Boasting a cast of actors who are most proficient in comedy from television and to the stage, McIver can most certainly also hold her own with comedy chops and timing reminiscent of Lucille Ball. “It was definitely a good reminder of being around these people and people with a lot of technical training, it gets you match set again,” she said humbly. “It’s like piano or something where you practice it, and you practice the rhythms and you get back into listening to it again and trying to hit in those exact moments. It becomes a science. So, it’s great to be surrounded by people who are really hardworking and dedicated and professional about it, even though they have a good time while they’re doing it.”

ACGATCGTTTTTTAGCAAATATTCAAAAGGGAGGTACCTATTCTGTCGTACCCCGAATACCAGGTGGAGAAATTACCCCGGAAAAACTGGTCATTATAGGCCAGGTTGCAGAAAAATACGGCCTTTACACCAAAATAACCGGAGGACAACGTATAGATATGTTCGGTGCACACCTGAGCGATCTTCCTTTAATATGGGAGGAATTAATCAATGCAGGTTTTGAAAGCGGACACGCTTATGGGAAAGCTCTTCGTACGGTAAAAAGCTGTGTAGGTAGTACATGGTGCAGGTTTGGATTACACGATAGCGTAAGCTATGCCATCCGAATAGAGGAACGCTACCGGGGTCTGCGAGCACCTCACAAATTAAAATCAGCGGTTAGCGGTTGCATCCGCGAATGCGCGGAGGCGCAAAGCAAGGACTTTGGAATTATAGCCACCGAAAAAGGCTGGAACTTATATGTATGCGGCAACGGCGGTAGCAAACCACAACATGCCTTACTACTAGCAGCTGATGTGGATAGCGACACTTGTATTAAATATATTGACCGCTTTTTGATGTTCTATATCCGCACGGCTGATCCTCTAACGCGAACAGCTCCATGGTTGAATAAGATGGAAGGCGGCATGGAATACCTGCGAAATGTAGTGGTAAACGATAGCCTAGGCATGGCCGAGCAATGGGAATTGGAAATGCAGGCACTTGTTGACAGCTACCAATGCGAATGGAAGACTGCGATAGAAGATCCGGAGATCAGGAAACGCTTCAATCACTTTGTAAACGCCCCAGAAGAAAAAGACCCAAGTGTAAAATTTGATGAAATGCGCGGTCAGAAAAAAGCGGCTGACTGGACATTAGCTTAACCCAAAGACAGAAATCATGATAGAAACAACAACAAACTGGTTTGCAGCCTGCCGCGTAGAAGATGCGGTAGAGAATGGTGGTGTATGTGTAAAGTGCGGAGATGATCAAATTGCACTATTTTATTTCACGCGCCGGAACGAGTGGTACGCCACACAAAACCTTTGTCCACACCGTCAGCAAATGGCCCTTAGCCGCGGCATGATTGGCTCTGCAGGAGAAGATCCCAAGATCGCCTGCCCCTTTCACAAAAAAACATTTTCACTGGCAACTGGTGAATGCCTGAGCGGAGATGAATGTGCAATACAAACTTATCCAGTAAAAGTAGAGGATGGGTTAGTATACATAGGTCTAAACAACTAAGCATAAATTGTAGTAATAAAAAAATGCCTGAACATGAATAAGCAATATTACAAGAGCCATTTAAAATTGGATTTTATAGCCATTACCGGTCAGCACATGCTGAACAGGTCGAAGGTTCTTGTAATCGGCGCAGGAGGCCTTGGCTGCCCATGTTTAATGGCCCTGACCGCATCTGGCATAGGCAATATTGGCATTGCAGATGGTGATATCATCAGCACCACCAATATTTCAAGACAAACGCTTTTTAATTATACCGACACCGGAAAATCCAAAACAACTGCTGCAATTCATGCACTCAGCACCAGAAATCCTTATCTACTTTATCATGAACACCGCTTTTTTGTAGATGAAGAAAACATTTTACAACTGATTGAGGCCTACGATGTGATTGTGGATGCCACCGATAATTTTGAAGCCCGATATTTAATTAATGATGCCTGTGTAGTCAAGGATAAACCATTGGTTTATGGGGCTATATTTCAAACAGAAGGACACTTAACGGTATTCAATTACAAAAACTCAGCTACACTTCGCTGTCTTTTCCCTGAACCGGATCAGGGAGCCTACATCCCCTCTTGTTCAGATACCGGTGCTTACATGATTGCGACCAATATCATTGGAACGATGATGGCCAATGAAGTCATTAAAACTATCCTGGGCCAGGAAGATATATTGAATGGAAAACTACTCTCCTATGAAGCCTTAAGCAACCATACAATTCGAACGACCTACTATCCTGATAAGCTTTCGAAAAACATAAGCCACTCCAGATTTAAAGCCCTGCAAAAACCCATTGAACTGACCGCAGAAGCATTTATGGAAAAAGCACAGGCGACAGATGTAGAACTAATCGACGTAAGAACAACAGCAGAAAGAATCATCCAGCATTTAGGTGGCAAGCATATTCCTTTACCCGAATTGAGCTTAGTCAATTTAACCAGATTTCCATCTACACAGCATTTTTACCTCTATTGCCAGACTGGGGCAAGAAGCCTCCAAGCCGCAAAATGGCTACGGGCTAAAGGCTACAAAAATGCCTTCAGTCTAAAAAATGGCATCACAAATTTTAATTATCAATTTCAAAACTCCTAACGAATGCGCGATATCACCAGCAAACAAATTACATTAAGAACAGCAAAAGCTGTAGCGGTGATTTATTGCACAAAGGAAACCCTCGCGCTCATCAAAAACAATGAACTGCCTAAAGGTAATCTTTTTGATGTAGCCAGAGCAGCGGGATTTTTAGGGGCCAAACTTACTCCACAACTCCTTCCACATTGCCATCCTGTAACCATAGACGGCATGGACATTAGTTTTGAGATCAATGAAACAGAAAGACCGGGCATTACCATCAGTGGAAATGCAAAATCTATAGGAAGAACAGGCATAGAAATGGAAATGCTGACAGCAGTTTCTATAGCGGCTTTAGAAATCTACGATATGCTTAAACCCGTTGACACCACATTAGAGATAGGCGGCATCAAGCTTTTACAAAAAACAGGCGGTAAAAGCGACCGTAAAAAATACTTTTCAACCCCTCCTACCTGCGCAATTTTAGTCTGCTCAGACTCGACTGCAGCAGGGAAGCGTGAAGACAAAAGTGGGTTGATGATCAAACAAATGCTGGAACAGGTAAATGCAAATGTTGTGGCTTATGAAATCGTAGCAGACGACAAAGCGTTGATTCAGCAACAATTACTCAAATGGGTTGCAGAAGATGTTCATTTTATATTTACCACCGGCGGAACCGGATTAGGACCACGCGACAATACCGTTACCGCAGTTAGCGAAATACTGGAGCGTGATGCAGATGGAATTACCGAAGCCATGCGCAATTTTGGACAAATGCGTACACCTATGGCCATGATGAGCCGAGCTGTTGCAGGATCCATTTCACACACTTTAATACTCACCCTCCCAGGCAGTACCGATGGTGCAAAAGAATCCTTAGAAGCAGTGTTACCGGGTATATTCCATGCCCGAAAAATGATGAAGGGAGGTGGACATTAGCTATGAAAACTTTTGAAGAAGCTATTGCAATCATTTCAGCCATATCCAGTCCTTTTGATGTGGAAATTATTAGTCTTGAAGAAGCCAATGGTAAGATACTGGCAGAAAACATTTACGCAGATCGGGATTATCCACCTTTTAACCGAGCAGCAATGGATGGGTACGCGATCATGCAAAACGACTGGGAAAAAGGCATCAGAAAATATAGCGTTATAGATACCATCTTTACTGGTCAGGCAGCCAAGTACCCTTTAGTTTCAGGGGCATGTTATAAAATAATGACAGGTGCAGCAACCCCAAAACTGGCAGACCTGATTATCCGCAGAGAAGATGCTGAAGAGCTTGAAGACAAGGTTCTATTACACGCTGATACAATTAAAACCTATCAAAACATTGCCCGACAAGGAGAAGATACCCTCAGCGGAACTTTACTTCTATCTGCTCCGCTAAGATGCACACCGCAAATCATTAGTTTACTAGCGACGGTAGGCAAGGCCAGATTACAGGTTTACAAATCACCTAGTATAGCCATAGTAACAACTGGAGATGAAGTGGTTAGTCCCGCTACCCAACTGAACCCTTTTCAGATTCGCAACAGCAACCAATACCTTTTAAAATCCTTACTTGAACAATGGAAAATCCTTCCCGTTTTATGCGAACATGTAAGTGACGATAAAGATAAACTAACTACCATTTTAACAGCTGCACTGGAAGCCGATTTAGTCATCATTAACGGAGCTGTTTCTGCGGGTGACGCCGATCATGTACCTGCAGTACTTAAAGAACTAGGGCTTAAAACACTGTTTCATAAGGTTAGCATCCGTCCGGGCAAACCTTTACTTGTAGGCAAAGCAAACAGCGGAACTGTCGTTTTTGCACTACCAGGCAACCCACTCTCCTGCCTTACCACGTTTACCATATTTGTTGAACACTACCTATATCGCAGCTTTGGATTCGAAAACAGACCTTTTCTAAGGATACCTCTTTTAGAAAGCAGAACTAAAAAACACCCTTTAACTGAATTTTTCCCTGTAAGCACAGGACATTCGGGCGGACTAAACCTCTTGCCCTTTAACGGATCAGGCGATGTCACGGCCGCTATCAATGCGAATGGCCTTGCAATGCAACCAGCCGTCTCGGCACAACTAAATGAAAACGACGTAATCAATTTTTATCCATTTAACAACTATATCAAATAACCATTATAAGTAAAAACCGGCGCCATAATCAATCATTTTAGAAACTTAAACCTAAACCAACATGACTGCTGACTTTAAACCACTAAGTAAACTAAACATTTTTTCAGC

McIver, who is a big fan of the BBC version, shares that while she didn’t watch the whole thing because she “didn’t want to get too carried away with trying to do some impersonation,” it was important for her to “get lost and try to create this story” for herself and the cast to reimagine it as an American history piece through the lens of humor. “I only watched the first few, but I’m a huge fan,” she gushed while revealing her admiration for Charlotte Ritchie — the actress playing her British counterpart along with the other cast members, many of whom are also the BBC series’ creators and serve now as the executive producers on CBS’s version. “All of the creators and the people who’ve originated the series, we are mega fans of theirs and we’re really grateful that they’ve let us be part of the family and been so supportive on this journey.”